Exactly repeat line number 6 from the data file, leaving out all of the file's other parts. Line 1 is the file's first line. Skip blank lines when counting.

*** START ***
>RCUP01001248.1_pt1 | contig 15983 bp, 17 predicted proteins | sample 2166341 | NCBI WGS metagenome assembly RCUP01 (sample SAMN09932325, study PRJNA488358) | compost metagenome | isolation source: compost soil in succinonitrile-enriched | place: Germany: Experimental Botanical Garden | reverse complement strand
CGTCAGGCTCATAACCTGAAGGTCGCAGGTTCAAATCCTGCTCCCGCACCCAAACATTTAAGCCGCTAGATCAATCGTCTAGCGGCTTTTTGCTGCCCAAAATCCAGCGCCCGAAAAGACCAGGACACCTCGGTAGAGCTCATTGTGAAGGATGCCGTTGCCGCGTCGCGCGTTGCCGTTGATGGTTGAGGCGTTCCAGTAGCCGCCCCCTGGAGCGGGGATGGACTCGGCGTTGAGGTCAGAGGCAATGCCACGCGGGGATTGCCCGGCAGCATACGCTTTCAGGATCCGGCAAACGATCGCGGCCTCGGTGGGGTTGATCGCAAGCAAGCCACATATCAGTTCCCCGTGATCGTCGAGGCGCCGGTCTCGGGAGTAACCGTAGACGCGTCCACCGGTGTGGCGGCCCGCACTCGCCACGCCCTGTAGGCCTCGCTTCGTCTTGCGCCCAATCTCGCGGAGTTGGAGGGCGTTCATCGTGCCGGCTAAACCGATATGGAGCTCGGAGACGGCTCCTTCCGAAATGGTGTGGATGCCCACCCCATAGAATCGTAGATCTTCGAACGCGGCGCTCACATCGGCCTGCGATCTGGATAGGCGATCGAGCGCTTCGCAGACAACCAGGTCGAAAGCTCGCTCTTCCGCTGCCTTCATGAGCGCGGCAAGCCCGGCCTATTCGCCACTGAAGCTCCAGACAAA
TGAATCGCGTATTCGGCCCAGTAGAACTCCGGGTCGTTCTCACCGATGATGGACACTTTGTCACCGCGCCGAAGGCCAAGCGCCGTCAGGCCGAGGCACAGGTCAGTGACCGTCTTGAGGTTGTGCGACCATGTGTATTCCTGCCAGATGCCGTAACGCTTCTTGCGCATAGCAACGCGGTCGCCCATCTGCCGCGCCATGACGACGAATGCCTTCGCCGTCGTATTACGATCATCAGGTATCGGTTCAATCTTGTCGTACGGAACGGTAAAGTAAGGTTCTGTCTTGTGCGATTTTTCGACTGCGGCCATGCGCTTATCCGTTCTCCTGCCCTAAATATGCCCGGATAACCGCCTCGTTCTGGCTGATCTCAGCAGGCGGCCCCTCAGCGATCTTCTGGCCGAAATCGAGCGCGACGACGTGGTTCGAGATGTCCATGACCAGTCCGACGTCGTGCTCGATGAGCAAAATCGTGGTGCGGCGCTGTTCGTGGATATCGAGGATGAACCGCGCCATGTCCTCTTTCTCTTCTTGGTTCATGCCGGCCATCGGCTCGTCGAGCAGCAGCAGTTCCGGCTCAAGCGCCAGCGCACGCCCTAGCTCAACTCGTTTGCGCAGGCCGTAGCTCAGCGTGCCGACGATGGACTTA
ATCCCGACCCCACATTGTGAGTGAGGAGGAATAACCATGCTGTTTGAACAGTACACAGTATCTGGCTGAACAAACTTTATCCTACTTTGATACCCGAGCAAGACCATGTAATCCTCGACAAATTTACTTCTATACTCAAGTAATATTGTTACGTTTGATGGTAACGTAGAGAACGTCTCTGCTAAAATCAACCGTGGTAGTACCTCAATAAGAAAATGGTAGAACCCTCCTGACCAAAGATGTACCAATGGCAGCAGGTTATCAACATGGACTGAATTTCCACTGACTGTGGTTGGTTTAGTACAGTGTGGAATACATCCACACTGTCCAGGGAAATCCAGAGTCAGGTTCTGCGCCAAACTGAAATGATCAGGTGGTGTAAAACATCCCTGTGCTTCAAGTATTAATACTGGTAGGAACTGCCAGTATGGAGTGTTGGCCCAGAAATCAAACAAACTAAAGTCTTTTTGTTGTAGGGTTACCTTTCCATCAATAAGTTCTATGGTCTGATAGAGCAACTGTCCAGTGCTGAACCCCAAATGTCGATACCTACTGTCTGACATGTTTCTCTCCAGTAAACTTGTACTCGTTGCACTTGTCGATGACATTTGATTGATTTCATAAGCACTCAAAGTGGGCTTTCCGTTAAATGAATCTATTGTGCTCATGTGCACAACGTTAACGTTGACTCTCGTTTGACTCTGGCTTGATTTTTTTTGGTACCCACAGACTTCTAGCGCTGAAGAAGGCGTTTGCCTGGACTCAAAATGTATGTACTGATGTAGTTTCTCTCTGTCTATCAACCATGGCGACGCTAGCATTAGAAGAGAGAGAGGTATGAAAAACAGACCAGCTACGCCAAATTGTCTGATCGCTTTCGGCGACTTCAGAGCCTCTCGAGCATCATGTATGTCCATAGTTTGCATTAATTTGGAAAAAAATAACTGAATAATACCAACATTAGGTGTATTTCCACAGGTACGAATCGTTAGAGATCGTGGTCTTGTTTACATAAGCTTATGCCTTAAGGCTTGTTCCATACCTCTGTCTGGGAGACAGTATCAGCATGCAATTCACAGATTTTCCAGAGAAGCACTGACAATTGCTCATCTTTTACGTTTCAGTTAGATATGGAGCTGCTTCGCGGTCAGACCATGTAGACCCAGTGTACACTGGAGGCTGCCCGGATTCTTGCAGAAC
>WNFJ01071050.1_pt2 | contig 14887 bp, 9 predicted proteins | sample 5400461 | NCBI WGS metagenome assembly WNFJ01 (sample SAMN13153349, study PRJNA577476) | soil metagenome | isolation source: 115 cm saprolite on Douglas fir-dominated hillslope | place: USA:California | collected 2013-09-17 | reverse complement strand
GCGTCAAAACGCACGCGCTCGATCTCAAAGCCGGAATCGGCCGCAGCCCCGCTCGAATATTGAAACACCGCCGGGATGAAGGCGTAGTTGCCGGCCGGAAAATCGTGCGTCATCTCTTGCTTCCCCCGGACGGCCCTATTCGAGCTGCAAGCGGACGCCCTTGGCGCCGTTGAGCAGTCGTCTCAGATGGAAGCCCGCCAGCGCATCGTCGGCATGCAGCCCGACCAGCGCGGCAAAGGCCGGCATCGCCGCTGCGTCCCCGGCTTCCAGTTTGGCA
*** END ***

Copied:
GCGTCAAAACGCACGCGCTCGATCTCAAAGCCGGAATCGGCCGCAGCCCCGCTCGAATATTGAAACACCGCCGGGATGAAGGCGTAGTTGCCGGCCGGAAAATCGTGCGTCATCTCTTGCTTCCCCCGGACGGCCCTATTCGAGCTGCAAGCGGACGCCCTTGGCGCCGTTGAGCAGTCGTCTCAGATGGAAGCCCGCCAGCGCATCGTCGGCATGCAGCCCGACCAGCGCGGCAAAGGCCGGCATCGCCGCTGCGTCCCCGGCTTCCAGTTTGGCA